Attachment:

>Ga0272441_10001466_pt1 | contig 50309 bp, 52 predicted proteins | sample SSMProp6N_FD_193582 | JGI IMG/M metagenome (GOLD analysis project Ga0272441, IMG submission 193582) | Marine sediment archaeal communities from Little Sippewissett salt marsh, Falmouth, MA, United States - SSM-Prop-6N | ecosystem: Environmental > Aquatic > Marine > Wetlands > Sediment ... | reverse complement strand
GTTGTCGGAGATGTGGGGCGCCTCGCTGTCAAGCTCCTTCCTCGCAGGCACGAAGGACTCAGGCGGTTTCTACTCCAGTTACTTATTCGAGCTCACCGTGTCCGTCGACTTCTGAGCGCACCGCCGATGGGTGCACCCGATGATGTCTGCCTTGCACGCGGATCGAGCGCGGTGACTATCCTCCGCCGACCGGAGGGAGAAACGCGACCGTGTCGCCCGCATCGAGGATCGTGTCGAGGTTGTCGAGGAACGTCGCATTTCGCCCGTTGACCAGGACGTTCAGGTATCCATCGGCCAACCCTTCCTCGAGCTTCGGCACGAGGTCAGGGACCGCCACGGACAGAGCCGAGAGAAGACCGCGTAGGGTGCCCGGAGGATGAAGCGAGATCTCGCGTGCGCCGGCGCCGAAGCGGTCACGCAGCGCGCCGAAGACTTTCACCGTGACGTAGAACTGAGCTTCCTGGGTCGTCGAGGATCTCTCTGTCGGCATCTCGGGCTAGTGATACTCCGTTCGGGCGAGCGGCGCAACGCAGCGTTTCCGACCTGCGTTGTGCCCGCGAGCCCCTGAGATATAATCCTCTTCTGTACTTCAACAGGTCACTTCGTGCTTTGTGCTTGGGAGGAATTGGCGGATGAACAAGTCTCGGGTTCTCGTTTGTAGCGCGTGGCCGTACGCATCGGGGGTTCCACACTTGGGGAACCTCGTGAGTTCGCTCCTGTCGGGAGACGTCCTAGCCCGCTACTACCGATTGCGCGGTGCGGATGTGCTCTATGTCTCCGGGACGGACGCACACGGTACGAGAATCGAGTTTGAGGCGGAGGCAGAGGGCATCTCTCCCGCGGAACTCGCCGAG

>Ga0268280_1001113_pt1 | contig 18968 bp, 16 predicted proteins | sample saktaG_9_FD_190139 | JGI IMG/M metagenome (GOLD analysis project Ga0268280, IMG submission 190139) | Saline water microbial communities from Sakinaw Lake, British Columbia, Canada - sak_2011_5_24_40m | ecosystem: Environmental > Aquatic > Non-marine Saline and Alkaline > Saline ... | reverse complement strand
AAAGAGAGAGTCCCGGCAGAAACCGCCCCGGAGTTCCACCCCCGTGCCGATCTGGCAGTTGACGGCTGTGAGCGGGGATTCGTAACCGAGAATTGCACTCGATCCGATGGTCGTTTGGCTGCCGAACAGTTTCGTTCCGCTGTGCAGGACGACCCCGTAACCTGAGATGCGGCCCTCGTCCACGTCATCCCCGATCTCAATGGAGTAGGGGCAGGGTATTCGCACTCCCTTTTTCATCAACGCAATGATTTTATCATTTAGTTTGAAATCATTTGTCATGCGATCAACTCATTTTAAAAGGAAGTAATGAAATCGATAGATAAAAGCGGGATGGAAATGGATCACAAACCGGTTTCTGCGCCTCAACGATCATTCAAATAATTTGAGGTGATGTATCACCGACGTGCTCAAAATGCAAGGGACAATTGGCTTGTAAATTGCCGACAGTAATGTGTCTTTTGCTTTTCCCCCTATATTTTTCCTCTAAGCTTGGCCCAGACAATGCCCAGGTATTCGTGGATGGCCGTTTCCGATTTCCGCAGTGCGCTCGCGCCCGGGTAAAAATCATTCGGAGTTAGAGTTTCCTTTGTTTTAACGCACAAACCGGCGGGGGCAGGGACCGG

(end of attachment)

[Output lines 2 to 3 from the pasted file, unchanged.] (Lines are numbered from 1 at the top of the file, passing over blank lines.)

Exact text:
GTTGTCGGAGATGTGGGGCGCCTCGCTGTCAAGCTCCTTCCTCGCAGGCACGAAGGACTCAGGCGGTTTCTACTCCAGTTACTTATTCGAGCTCACCGTGTCCGTCGACTTCTGAGCGCACCGCCGATGGGTGCACCCGATGATGTCTGCCTTGCACGCGGATCGAGCGCGGTGACTATCCTCCGCCGACCGGAGGGAGAAACGCGACCGTGTCGCCCGCATCGAGGATCGTGTCGAGGTTGTCGAGGAACGTCGCATTTCGCCCGTTGACCAGGACGTTCAGGTATCCATCGGCCAACCCTTCCTCGAGCTTCGGCACGAGGTCAGGGACCGCCACGGACAGAGCCGAGAGAAGACCGCGTAGGGTGCCCGGAGGATGAAGCGAGATCTCGCGTGCGCCGGCGCCGAAGCGGTCACGCAGCGCGCCGAAGACTTTCACCGTGACGTAGAACTGAGCTTCCTGGGTCGTCGAGGATCTCTCTGTCGGCATCTCGGGCTAGTGATACTCCGTTCGGGCGAGCGGCGCAACGCAGCGTTTCCGACCTGCGTTGTGCCCGCGAGCCCCTGAGATATAATCCTCTTCTGTACTTCAACAGGTCACTTCGTGCTTTGTGCTTGGGAGGAATTGGCGGATGAACAAGTCTCGGGTTCTCGTTTGTAGCGCGTGGCCGTACGCATCGGGGGTTCCACACTTGGGGAACCTCGTGAGTTCGCTCCTGTCGGGAGACGTCCTAGCCCGCTACTACCGATTGCGCGGTGCGGATGTGCTCTATGTCTCCGGGACGGACGCACACGGTACGAGAATCGAGTTTGAGGCGGAGGCAGAGGGCATCTCTCCCGCGGAACTCGCCGAG

>Ga0268280_1001113_pt1 | contig 18968 bp, 16 predicted proteins | sample saktaG_9_FD_190139 | JGI IMG/M metagenome (GOLD analysis project Ga0268280, IMG submission 190139) | Saline water microbial communities from Sakinaw Lake, British Columbia, Canada - sak_2011_5_24_40m | ecosystem: Environmental > Aquatic > Non-marine Saline and Alkaline > Saline ... | reverse complement strand